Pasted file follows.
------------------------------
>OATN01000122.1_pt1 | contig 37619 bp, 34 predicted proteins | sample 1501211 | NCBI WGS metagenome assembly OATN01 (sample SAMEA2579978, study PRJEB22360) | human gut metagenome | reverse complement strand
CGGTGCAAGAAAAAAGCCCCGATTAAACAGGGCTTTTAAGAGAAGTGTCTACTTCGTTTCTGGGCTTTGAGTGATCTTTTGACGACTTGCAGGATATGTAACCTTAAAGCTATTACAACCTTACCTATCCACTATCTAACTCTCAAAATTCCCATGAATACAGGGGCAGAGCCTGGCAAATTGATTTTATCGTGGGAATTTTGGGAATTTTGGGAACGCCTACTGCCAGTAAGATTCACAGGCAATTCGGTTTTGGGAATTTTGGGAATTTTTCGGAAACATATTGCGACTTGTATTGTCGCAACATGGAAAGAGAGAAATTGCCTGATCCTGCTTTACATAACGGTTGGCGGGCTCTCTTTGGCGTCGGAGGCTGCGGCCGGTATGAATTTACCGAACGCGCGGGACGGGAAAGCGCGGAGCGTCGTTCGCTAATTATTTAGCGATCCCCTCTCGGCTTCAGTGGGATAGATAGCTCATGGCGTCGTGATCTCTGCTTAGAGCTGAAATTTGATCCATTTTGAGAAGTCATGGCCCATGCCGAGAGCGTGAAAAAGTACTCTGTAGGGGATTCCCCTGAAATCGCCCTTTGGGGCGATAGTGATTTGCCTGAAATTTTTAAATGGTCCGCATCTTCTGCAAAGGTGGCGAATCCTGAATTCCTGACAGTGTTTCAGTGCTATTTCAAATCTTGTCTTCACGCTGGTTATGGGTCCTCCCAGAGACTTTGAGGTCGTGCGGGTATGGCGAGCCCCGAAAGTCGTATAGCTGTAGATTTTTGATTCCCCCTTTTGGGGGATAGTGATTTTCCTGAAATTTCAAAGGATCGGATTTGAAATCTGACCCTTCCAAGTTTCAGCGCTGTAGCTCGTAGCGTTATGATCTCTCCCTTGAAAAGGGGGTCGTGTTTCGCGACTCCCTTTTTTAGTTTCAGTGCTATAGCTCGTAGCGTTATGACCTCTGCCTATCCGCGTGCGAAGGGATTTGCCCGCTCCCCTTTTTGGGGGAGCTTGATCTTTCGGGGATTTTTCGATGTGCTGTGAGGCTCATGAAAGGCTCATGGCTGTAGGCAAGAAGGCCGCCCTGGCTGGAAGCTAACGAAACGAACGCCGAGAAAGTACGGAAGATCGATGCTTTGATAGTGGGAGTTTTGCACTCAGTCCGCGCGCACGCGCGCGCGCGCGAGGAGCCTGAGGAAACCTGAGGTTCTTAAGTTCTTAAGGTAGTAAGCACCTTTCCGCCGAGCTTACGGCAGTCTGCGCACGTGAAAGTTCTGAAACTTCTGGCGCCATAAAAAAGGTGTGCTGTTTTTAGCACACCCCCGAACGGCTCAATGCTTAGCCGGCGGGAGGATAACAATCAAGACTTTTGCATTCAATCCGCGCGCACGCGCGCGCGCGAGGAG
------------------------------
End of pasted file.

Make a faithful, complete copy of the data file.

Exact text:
>OATN01000122.1_pt1 | contig 37619 bp, 34 predicted proteins | sample 1501211 | NCBI WGS metagenome assembly OATN01 (sample SAMEA2579978, study PRJEB22360) | human gut metagenome | reverse complement strand
CGGTGCAAGAAAAAAGCCCCGATTAAACAGGGCTTTTAAGAGAAGTGTCTACTTCGTTTCTGGGCTTTGAGTGATCTTTTGACGACTTGCAGGATATGTAACCTTAAAGCTATTACAACCTTACCTATCCACTATCTAACTCTCAAAATTCCCATGAATACAGGGGCAGAGCCTGGCAAATTGATTTTATCGTGGGAATTTTGGGAATTTTGGGAACGCCTACTGCCAGTAAGATTCACAGGCAATTCGGTTTTGGGAATTTTGGGAATTTTTCGGAAACATATTGCGACTTGTATTGTCGCAACATGGAAAGAGAGAAATTGCCTGATCCTGCTTTACATAACGGTTGGCGGGCTCTCTTTGGCGTCGGAGGCTGCGGCCGGTATGAATTTACCGAACGCGCGGGACGGGAAAGCGCGGAGCGTCGTTCGCTAATTATTTAGCGATCCCCTCTCGGCTTCAGTGGGATAGATAGCTCATGGCGTCGTGATCTCTGCTTAGAGCTGAAATTTGATCCATTTTGAGAAGTCATGGCCCATGCCGAGAGCGTGAAAAAGTACTCTGTAGGGGATTCCCCTGAAATCGCCCTTTGGGGCGATAGTGATTTGCCTGAAATTTTTAAATGGTCCGCATCTTCTGCAAAGGTGGCGAATCCTGAATTCCTGACAGTGTTTCAGTGCTATTTCAAATCTTGTCTTCACGCTGGTTATGGGTCCTCCCAGAGACTTTGAGGTCGTGCGGGTATGGCGAGCCCCGAAAGTCGTATAGCTGTAGATTTTTGATTCCCCCTTTTGGGGGATAGTGATTTTCCTGAAATTTCAAAGGATCGGATTTGAAATCTGACCCTTCCAAGTTTCAGCGCTGTAGCTCGTAGCGTTATGATCTCTCCCTTGAAAAGGGGGTCGTGTTTCGCGACTCCCTTTTTTAGTTTCAGTGCTATAGCTCGTAGCGTTATGACCTCTGCCTATCCGCGTGCGAAGGGATTTGCCCGCTCCCCTTTTTGGGGGAGCTTGATCTTTCGGGGATTTTTCGATGTGCTGTGAGGCTCATGAAAGGCTCATGGCTGTAGGCAAGAAGGCCGCCCTGGCTGGAAGCTAACGAAACGAACGCCGAGAAAGTACGGAAGATCGATGCTTTGATAGTGGGAGTTTTGCACTCAGTCCGCGCGCACGCGCGCGCGCGCGAGGAGCCTGAGGAAACCTGAGGTTCTTAAGTTCTTAAGGTAGTAAGCACCTTTCCGCCGAGCTTACGGCAGTCTGCGCACGTGAAAGTTCTGAAACTTCTGGCGCCATAAAAAAGGTGTGCTGTTTTTAGCACACCCCCGAACGGCTCAATGCTTAGCCGGCGGGAGGATAACAATCAAGACTTTTGCATTCAATCCGCGCGCACGCGCGCGCGCGAGGAG